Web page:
Thursday, 7 October 2010

happy birthday to "the Arch!"

tenacity and hope in the most unhospitable of places
"I like your Christ. I do not like your Christians. Your Christians are so unlike your Christ"

 I often think of Ghandi's famous words (even if it is not completely clear that it was actually he who said them) and use them as a measure and a reminder for the way that I try to live my life.

I use them as a measure for other people too. For me, professing to be a Christian means that you have voluntarily set the bar that measures your behaviour, your reactions and the way that you live your life, every moment of the day. (Even when no one is watching).

It is a particular joy to come across an individual who actually practices what he preaches. Someone who, like Paul, could say "Follow my example as I follow the example of Christ".

For me,  Archbishop Emeritus Desmond Tutu who turns 79 today, epitomises that example

He is the elder statesman of South Africa and has been described as the conscience of our nation, but he is more than that. He is a man who epitomises a life well lived. He is a man of courage who is filled with compassion and empathy.

I remember the first time I met him. He had just been elected as Archbishop of Cape Town and had moved into the famous Bishop's Court residence which came as part of the package with his new status. It was a very big deal for many people: not only was he the first black Archbishop of Cape Town, but he was living in a traditionally white, very wealthy area.

I was about 26 years old, with two small sons, and was involved with the End Conscription Campaign that was trying to prevent the conscription by the Nationalist government of white boys to fight against their own countrymen. I don't remember all the details, but one of the events we organised was an outing for children from one of the townships outside Cape Town to Bishops Court.

There were groups of children in their underwear (most didn't own bathing costumes) jumping in and out of the pool. There were other groups, bewilderedly trying to play the "non competitive games" we felt were so important (it doesn't work... children always want to win!). I was packing brown paper lunch bags (all exactly the same, in the spirit of equality and non competitiveness) with a couple of other women. It was only when the Arch came up and gave the woman next to me a squeeze and a kiss on the cheek, that I realised that I had been chatting to Leah Tutu as we worked.

He was filled with the glee that is so much part of his life. He was giggling about the fact that his neighbours had been concerned about him "busing in people from the townships" and here we were, with bussload or two of children, having fun and working together and getting a taste of what a non-racial society could be.

I saw him many times after that, at prayer vigils in the St George's Cathedral crypt, leading marches, filled with grief at funerals and (on television) filled with excitement and hope as Mandela was released and it looked like our dream of a non racial society - his Rainbow Nation - would become a reality.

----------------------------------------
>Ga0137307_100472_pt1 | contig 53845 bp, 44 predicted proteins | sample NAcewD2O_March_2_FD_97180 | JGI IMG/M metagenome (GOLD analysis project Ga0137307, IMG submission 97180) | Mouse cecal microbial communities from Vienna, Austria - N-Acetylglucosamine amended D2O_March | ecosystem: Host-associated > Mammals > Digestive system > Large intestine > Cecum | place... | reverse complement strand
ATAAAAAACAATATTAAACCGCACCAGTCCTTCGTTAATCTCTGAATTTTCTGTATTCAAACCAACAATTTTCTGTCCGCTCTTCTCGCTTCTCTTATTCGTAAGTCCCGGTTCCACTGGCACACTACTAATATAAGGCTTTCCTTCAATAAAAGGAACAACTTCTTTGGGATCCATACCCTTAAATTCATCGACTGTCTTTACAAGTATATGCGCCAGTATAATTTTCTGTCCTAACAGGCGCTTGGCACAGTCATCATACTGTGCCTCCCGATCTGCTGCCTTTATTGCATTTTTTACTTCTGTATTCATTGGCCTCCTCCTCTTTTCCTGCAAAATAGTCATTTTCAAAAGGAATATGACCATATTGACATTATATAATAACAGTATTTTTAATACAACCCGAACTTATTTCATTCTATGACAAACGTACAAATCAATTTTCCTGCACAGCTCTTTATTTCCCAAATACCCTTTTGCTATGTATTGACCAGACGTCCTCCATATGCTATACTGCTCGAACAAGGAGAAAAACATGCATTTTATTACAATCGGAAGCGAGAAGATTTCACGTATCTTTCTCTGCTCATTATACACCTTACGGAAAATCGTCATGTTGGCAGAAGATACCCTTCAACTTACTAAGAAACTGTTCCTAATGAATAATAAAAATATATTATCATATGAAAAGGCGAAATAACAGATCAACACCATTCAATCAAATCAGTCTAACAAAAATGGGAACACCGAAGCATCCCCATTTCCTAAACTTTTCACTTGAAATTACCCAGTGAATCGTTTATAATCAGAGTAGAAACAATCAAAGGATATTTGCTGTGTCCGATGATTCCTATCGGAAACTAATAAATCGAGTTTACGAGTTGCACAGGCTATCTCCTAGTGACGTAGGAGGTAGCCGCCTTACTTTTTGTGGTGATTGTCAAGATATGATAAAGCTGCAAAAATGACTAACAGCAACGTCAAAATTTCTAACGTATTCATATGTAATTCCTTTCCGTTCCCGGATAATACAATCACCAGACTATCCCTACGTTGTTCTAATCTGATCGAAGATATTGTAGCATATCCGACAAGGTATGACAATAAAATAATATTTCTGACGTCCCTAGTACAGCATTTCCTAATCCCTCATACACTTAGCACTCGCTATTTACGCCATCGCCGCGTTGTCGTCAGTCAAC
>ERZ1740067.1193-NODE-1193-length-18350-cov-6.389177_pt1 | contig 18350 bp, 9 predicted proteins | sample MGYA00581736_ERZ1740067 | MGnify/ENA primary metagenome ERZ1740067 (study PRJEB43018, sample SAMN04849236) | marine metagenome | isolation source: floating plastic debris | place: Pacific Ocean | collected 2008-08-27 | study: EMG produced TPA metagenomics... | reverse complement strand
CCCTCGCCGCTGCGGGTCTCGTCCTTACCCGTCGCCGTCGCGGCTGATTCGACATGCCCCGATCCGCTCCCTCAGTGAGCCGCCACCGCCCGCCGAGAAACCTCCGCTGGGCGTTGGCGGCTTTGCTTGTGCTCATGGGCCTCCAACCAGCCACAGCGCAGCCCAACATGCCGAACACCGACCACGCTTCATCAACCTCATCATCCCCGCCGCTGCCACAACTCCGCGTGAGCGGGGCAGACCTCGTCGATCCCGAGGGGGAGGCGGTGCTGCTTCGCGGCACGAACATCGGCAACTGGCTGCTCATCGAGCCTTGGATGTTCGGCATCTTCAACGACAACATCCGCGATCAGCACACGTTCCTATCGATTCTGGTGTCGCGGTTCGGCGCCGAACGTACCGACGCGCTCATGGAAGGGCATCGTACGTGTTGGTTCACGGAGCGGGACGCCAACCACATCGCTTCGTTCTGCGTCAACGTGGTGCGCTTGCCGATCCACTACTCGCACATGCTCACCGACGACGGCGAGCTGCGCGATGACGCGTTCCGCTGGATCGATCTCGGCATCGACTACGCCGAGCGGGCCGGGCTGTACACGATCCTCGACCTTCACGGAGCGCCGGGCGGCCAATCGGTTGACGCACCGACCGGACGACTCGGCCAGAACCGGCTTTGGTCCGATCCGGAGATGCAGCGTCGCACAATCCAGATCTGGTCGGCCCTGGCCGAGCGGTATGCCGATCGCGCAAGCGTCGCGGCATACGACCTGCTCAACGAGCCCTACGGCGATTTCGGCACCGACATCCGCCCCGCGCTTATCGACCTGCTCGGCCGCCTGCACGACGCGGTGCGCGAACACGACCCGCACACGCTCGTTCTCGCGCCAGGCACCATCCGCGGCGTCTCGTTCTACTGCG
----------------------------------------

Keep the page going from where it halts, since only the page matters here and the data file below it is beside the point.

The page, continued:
I saw the television footage of him, breaking down in tears at the Truth Commission as he could no longer bear the desperate stories of man's inhumanity to man.

But in spite of all that he has seen and heard and lived through, he remains what a true Christian should be: courageous, honest, true, compassionate and filled with joy and hope.

Today he officially retires from public life, but he will certainly remain in my heart - and many others - as an example of a principled man and someone who has truly followed the example of Christ.

I wish Ghandi was still around to meet him!

Want to see Tutu meet Tutu, the ZaNews puppet? go here

And there is a wonderful interview in Time with the bishop. I particularly loved this quote:

Looking back over your career, what have you learned?
As human beings we have the most extraordinary capacity for evil. We can perpetrate some of the most horrendous atrocities. That would be awful if that was the end of the story. But, exhilaratingly, people also have an incredible capacity for good. People who should have been consumed by anger and bitterness and lust for revenge have shown in so many instances a remarkable magnanimity, a nobility of spirit. That's the chief lesson I have learned. That in spite of all the horror of injustice and oppression, and the sense that those who perpetrate evil tend to appear invincible, the texture of our universe is one where there is no question at all but that good and laughter and justice will prevail. In the end, the perpetrators of injustice or oppression, the ones who strut the stage of the world often seemingly unbeatable — there is no doubt at all that they will bite the dust. (Laughs) Wonderful! Wonderful! Wonderful!"

Read more: http://www.time.com/time/world/article/0,8599,2023562,00.html#ixzz11fRTTmsm

5 comments:

greganovich said...

Attitude, everyday we have an opportunity to look at our attitude and do something about it, the world is watching.

Bagman and Butler said...

Glad I read your post this morning. I needed a reminder. Thank you.

Lynne said...

Bagman and Butler! Good to see you "both". I'm still loving your blog!

Elephant's Eye said...

Came from Jack and his Sequoia Garden. Remember the New South Africa, when we were cradled in the hands of Arch Toots and Mandela. There is just Piketberg between us. Was in Moreesburg recently for this year's Koorfees ;>)

Lynne said...

Hi Elephants Eye... damn we were invited to go to the koorfees and just totally forgot! Hope you enjoyed it!